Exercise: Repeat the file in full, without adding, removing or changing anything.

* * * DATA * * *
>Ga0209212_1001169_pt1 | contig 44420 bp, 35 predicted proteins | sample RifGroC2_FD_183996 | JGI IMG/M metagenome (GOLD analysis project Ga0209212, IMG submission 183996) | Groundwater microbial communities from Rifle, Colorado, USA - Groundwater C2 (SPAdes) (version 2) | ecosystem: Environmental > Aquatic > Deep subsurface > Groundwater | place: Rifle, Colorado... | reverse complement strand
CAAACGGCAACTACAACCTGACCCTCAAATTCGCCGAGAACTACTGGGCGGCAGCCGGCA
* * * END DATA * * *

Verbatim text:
>Ga0209212_1001169_pt1 | contig 44420 bp, 35 predicted proteins | sample RifGroC2_FD_183996 | JGI IMG/M metagenome (GOLD analysis project Ga0209212, IMG submission 183996) | Groundwater microbial communities from Rifle, Colorado, USA - Groundwater C2 (SPAdes) (version 2) | ecosystem: Environmental > Aquatic > Deep subsurface > Groundwater | place: Rifle, Colorado... | reverse complement strand
CAAACGGCAACTACAACCTGACCCTCAAATTCGCCGAGAACTACTGGGCGGCAGCCGGCA